Paul warned Timothy, “In the last days it is going to be very difficult to be a Christian” (2 Tim. 3:1, TLB). Why? Because of how pervasive evil is as we approach Christ’s coming. Satan is flooding the world with mass deception in a desperate attempt to destroy the church (Rev. 12:15-16). The gullible world is swallowing this tsunami of evil hook, line and sinker. The good news is the Holy Spirit gives us discernment to see through the fog of deception. While the world grows darker, God’s glory is shining brighter through His church (Is. 60:1-2). Edmund Burke cautioned, “All that is necessary for the triumph of evil is that good men do nothing.” Instead of cursing the darkness, let’s shine the light of the glorious Gospel everywhere we go. “Do not be overcome by evil, but overcome evil with good (Rom. 12:21). Ultimately, good will triumph over evil. As Billy Graham noted, “I’ve read the last page of the Bible. It’s all going to turn out all right.”

     Villain #4—The World: Figuratively, “the world” is an evil spiritual force controlled by Satan that lures people away from God and into evil (1 Jn. 4:4; 5:4-5). In fact, Jesus called the devil “the Prince of this world” three times (Jn. 12:31; 14:30; 16:11, KJV). It is synonymous with the spirit of the Antichrist (1 Jn. 4:3). It influences all sectors of society—governments, education, music, entertainment, mass media and even religion. It is anti-God, anti-Bible, anti-morality, anti-marriage and against all that is upright. It’s the spirit driving the abortion industry and behind evolution, a blatant attempt to replace the Creator. It motivates the efforts to remove “In God We Trust” from of our currency, ban the Bible from our classrooms and remove “One nation under God” from our national pledge. It is behind the revision of history to exclude any mention of God, the faith of our forefathers or our national Christian heritage. It spreads like a virus through false doctrine. It’s a force we must oppose and overcome—“Whoever therefore wants to be a friend of the world makes himself an enemy of God” (Jam. 4:4). A boat in water is fine, but if too much water gets in the boat, it will sink. We are in the world but not of it (Jn. 17:16, 18).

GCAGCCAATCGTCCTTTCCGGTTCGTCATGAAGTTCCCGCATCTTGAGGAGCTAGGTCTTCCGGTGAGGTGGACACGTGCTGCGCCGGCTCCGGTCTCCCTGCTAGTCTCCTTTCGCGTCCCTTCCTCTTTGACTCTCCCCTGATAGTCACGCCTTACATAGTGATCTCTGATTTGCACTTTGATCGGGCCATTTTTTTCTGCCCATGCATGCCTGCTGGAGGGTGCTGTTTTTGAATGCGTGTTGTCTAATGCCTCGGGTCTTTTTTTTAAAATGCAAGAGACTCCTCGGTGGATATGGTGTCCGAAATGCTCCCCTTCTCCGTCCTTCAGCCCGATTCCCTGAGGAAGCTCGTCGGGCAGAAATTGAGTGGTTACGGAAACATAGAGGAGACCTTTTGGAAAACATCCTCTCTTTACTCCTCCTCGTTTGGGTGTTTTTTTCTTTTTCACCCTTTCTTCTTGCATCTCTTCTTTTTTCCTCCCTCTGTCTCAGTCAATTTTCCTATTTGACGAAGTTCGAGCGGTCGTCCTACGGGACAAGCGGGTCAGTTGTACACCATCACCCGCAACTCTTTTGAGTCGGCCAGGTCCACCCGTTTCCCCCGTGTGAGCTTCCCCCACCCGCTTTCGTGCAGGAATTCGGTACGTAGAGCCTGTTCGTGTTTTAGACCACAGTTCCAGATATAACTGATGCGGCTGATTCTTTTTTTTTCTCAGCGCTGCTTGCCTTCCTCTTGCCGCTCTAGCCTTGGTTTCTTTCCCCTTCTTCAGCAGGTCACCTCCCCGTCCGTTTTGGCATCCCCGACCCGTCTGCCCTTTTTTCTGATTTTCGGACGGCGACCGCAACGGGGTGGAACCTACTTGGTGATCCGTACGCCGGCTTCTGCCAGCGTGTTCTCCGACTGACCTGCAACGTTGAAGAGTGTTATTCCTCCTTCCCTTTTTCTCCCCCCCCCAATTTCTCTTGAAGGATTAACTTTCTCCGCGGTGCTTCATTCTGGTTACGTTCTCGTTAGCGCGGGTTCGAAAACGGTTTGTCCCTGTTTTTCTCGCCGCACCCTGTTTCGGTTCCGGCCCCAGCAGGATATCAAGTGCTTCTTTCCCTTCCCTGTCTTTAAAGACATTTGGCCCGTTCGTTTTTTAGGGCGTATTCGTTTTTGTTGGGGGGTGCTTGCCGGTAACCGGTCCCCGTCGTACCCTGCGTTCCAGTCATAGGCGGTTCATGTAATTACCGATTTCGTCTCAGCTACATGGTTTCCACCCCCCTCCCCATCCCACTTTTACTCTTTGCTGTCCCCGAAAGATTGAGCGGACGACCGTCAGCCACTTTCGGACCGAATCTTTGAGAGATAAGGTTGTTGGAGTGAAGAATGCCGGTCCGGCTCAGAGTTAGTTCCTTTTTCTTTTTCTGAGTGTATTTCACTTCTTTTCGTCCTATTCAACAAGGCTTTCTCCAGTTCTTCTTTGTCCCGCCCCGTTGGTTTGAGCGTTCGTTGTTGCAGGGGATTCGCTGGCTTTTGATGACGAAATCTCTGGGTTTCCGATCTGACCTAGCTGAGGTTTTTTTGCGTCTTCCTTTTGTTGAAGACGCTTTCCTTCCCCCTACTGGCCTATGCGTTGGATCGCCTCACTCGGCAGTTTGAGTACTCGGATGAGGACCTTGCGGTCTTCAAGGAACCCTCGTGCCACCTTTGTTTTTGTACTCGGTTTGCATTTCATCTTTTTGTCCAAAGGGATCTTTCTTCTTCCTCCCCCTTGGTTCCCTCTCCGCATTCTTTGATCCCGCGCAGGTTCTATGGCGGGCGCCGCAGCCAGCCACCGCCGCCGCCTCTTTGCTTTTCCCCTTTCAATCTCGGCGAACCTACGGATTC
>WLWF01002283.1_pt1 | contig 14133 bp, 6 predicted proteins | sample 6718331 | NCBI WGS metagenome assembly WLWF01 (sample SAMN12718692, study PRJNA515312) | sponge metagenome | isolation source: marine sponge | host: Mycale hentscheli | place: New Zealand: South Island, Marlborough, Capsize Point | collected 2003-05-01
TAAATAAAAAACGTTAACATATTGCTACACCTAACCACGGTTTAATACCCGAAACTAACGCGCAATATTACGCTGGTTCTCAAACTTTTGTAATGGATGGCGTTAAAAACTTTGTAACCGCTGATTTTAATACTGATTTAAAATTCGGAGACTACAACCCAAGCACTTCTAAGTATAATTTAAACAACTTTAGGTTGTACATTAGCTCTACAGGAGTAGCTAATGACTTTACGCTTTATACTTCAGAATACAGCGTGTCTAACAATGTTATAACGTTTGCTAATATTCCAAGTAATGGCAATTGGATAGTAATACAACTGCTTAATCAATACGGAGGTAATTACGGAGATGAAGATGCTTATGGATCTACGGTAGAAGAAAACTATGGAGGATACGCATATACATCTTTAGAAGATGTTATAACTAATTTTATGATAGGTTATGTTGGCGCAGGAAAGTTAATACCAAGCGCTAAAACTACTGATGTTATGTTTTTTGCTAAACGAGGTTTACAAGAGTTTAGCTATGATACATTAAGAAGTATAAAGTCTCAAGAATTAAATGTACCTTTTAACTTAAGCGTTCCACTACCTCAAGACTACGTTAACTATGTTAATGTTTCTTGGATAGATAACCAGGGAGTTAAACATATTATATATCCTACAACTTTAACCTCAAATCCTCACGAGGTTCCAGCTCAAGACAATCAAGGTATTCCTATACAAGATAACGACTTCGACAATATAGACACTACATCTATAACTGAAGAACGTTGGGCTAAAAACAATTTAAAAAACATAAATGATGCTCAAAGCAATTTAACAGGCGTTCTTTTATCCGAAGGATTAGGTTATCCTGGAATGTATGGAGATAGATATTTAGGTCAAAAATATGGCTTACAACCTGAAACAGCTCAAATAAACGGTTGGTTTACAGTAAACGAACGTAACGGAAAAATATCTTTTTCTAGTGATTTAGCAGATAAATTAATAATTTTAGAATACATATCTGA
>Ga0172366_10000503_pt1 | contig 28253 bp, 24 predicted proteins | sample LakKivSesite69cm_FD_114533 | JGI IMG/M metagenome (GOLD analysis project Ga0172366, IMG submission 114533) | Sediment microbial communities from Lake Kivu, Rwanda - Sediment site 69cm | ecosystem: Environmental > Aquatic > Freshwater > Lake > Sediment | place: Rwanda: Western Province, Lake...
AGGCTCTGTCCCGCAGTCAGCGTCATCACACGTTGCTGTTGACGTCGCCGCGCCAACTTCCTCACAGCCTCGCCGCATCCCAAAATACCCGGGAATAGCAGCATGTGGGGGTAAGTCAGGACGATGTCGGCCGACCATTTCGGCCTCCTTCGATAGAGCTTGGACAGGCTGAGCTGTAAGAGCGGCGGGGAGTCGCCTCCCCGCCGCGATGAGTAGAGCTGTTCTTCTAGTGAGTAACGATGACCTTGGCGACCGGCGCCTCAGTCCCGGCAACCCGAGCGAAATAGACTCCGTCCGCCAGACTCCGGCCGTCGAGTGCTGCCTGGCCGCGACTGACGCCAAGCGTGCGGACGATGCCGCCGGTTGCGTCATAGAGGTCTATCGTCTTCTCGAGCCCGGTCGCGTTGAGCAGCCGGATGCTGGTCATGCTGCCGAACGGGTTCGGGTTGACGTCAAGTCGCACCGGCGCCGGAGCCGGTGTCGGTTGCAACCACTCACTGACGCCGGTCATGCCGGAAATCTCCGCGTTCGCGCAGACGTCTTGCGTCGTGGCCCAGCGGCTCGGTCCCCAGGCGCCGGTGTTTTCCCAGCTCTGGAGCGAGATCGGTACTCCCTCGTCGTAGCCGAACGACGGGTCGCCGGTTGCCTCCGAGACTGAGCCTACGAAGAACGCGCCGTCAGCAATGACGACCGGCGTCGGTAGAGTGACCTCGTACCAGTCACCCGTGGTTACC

Villain #5—Self: As Walt Kelly said in his comic strip Pogo, “We have met the enemy and he is US!” Our greatest nemesis stares back at us in the mirror every day. The inner tug-of-war against the flesh is a daily battle. The flesh is corrupt and contrary to God’s will and must be conquered by the power of the Holy Spirit. Jesus said, “The flesh profits nothing” (Jn. 6:63). Paul realized, “For I know that in me (that is, in my flesh) nothing good dwells” (Rom. 7:18). The flesh is like a wild, bucking bronco that wants its own way. It must be broken and controlled so it will do what the rider (our spirit) deems best. Paul compared the flesh to dragging around a corpse that hinders our spiritual progress (Rom. 7:19, 22-24). Then he told us the key to victory is in Jesus—“Who will free me from my slavery to this deadly lower nature? Thank God! It has been done by Jesus Christ our Lord. He has set me free” (Rom. 7:25, TLB). The more we yield to Christ, the weaker the flesh becomes and the less control it has over us.

An old Cherokee was teaching his grandson about life. “A fight is going on inside of me. It’s a terrible fight between two wolves. One is evil. The other is good.” The grandson thought for a moment then asked his grandfather, “Which wolf will win?” The old Cherokee replied, “The one you feed.” Jesus conquered every enemy of the human race so we too can enjoy victory over our villains.